The data source component is used to extract data from any data source that is supported by the toolkit and to convert the data into the internal JSON format. Currently, we are able to extract records from relational databases (Oracle, DB2, MySQL and PostgreSQL), CSV files, XML documents, JSON files, and BibTeX bibliographies. For each data source, a record identifier, consisting of one or many attributes, can be defined and additionally a global ID is assigned to each data source, which is also saved within the extracted records. This allows a comparison of records from different sources without the necessity of an source-wide unique identifier.
The preprocessor is used to gather statistics while extracting the data, e.g., counting the number of records or (distinct) values. After the extraction phase, each preprocessor instance is accessible within the algorithm and within comparators that need preprocessing information.
Algorithms are responsible for selecting pairs of records from the sources that should be classified as duplicate or non-duplicate. We support all algorithms that follow a pair-wise comparison pattern. Most algorithms require some kind of preprocessing, such as sorting for the Sorted Neighborhood Method or partitioning for the Blocking Method. Therefore, each algorithm can execute a preprocessing step before returning record pairs. In case of sorting, DuDe allows the definition of a sorting key and the selection of a sorter.
Algorithms do not not select all duplicate pairs at once, but rather select a candidate pair that is pipelined to the similarity function and then classified before the next candidate pair is selected. Therefore, it is possible that algorithms get notified whether the former pairs have been classified as duplicate or non-duplicate, before the algorithm selects the next pair. This is neccessary for algorithms that select pairs in dependency to previous classifications.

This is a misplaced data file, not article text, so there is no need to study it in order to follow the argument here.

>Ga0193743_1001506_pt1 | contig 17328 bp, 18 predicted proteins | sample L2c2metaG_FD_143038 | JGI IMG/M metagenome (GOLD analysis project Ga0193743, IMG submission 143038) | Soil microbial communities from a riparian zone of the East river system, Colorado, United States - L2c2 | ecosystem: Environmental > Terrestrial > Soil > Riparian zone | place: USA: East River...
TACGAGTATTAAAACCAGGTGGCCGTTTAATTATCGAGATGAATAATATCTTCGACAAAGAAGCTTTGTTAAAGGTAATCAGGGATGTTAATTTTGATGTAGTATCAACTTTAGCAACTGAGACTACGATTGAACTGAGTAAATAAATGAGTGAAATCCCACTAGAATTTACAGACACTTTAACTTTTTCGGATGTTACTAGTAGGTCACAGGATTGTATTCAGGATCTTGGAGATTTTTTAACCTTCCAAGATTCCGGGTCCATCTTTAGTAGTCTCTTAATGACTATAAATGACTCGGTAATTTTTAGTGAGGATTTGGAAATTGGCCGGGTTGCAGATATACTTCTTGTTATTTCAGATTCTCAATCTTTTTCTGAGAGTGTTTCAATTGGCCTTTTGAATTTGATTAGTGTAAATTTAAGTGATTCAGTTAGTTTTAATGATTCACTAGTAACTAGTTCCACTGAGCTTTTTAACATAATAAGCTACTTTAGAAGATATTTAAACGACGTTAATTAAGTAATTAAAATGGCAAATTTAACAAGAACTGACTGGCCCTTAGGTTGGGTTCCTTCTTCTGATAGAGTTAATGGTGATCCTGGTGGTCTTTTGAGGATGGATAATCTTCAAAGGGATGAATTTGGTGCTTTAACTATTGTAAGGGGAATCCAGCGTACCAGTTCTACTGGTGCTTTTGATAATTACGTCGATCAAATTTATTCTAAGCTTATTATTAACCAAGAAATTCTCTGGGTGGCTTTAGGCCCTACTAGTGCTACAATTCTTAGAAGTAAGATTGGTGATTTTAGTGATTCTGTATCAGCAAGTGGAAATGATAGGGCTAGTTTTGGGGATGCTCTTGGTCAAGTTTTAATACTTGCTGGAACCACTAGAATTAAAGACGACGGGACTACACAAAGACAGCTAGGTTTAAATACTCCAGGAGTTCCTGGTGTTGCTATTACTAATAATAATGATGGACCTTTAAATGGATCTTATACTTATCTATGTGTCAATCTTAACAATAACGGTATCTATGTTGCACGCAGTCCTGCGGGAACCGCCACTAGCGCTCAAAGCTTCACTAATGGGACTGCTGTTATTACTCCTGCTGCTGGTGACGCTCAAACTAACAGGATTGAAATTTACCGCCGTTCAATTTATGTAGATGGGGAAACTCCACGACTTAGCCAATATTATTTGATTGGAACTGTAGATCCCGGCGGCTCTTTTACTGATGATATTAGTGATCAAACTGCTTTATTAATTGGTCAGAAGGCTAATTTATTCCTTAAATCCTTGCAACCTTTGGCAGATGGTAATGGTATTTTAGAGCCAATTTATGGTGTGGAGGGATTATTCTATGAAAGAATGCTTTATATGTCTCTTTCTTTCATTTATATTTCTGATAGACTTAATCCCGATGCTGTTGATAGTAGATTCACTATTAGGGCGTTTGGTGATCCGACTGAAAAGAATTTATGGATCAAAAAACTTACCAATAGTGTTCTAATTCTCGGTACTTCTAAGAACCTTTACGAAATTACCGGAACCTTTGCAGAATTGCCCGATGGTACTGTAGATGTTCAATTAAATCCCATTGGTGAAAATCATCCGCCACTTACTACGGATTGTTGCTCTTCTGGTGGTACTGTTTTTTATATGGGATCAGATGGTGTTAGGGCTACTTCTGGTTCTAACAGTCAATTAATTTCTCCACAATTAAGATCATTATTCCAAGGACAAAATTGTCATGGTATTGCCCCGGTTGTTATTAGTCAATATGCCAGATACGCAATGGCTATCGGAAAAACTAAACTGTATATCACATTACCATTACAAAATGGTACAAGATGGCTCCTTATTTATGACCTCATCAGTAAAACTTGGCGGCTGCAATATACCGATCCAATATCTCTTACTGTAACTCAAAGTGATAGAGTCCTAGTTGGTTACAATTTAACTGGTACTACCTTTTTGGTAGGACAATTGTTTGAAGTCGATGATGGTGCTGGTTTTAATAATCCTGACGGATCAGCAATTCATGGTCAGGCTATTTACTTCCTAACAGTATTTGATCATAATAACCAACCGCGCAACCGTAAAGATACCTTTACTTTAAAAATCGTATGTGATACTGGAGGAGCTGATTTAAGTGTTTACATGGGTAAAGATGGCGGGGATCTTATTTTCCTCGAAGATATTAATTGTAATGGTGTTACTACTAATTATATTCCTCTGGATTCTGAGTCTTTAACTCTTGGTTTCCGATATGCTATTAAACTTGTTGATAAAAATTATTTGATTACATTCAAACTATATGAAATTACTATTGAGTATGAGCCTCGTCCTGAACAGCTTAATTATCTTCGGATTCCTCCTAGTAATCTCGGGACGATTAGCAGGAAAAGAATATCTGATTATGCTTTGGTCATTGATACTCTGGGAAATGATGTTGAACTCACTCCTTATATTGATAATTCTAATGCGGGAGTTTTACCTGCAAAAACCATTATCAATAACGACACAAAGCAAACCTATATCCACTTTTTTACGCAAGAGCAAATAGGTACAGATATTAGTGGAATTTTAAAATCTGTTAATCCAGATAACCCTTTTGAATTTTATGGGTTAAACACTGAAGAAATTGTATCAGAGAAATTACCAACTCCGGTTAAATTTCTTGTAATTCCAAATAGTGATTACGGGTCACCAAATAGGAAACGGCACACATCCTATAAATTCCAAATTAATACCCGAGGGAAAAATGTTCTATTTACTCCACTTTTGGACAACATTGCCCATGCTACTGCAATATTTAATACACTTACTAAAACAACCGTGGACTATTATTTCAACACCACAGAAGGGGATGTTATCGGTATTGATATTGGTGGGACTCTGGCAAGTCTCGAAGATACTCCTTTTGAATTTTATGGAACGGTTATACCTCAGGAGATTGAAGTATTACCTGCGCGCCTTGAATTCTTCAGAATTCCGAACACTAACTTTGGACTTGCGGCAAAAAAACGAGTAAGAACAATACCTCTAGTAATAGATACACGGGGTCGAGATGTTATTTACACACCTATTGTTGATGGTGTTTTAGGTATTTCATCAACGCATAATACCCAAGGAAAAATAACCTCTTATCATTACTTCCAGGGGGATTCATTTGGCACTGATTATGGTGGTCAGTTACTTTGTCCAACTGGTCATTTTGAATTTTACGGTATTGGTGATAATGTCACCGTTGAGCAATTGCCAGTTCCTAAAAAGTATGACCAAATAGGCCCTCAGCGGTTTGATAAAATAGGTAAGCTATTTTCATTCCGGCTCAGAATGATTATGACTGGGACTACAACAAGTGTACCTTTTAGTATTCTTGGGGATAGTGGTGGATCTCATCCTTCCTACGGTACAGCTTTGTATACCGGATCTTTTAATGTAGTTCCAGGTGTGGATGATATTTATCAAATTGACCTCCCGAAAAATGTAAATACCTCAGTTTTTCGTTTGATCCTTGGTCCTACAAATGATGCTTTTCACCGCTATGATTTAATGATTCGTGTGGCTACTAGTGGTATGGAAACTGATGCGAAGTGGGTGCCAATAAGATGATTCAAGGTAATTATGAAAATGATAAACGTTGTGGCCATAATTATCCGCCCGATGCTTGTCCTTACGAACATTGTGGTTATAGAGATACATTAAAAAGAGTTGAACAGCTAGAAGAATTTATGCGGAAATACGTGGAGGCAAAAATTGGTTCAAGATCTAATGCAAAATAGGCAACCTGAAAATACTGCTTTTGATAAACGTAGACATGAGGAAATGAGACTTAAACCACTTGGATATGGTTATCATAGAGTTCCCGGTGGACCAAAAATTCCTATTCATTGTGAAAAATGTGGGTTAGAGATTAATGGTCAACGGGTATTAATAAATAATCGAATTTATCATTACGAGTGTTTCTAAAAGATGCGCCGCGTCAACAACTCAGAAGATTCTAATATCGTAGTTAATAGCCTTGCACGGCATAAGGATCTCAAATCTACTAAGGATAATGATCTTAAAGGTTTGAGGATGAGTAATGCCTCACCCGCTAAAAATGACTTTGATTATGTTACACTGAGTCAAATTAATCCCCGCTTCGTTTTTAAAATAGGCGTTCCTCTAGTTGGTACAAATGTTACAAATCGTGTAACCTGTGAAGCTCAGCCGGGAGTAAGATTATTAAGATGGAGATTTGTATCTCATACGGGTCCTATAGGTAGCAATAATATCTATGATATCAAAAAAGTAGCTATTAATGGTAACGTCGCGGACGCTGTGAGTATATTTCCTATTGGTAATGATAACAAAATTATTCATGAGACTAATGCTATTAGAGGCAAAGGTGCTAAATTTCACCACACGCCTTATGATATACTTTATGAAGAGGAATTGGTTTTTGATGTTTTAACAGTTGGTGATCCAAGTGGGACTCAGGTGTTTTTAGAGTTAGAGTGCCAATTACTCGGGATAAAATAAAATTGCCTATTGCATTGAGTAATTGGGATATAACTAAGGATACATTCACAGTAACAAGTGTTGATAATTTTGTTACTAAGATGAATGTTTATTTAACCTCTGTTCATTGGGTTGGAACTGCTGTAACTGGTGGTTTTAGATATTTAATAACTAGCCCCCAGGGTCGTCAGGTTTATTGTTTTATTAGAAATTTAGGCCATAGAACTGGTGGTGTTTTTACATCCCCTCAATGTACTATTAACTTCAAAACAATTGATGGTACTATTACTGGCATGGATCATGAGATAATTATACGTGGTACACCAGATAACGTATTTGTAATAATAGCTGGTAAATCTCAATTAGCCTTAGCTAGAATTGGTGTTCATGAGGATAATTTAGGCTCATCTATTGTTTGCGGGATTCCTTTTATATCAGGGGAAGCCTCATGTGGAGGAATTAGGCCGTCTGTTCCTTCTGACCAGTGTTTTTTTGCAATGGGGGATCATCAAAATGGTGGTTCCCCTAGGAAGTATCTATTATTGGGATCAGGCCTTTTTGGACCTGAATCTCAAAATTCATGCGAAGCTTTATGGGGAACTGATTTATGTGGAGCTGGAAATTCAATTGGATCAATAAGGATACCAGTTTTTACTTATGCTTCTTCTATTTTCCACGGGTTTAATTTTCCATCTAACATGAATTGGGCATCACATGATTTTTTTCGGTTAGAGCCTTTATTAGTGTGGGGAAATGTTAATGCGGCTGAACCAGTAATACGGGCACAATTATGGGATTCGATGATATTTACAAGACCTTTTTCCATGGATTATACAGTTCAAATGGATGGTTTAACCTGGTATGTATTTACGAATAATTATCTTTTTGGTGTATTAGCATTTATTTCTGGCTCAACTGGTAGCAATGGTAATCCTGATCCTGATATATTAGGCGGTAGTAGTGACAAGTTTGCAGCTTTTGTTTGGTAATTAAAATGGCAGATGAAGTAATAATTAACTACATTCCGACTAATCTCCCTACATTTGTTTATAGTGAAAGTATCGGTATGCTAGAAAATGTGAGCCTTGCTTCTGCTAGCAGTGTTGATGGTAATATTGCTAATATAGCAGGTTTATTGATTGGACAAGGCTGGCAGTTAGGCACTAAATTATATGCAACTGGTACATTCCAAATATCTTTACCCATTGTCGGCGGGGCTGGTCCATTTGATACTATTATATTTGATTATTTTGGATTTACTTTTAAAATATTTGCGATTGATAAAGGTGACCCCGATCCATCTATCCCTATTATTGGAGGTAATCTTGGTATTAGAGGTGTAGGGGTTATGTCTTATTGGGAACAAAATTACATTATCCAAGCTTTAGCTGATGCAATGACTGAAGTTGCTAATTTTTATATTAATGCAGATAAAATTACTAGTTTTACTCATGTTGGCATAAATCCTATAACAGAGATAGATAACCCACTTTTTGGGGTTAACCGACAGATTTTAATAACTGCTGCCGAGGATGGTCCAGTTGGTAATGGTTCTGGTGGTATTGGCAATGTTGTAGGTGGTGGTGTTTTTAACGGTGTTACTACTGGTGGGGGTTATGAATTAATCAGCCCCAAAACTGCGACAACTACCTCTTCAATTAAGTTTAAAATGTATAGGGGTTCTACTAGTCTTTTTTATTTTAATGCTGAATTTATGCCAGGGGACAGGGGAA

Similarity functions are used to compare two records and calculate a similarity. The similarity is a value between 0 and 1, with 1 defined as equality. We distinguish between three types of comparators:
- Structure-based similarity functions can be used to compare objects based on their structure. This is especially interesting if records from different sources with different schemas are compared (e.g. calculating the similarity based on the number of equal attributes in two records).
- Content-based similarity functions can be used to compare objects based on concrete attribute values. Examples are Levenshtein, SoundEx and identity comparators.
- Aggregating similarity functions (e.g. min, max) can be used to combine different structure- or content-based comparators.
The postprocessor receives the classified record pairs and performs additional processing: Two important postprocessors are the transitive closure generator and the statistic component. The former calculates the transitive closure for all classified duplicates. The latter allows the calculation of key figures, such as runtime, number of generated record pairs, or number of classified duplicates. If a gold standard exists for a dataset, additionally precision, recall, f-measure, etc. are calculated.
There are several output formats for the record pairs, including a simple text output that writes each result pair into one line using a specified separator for the attribute values, and a JSON output, which uses JSON syntax. The CSV output allows the output of additional information for record pairs, such as the calculated similarity or whether the pair has been classified as duplicate or not. The statistic component has its own CSV output, which also allows the specification of additional attributes. These attributes can be used to describe the configuration of an experiment. All outputs can be written to the screen or into a file. The offered output components can easily be extended to meet experiment specific requirements.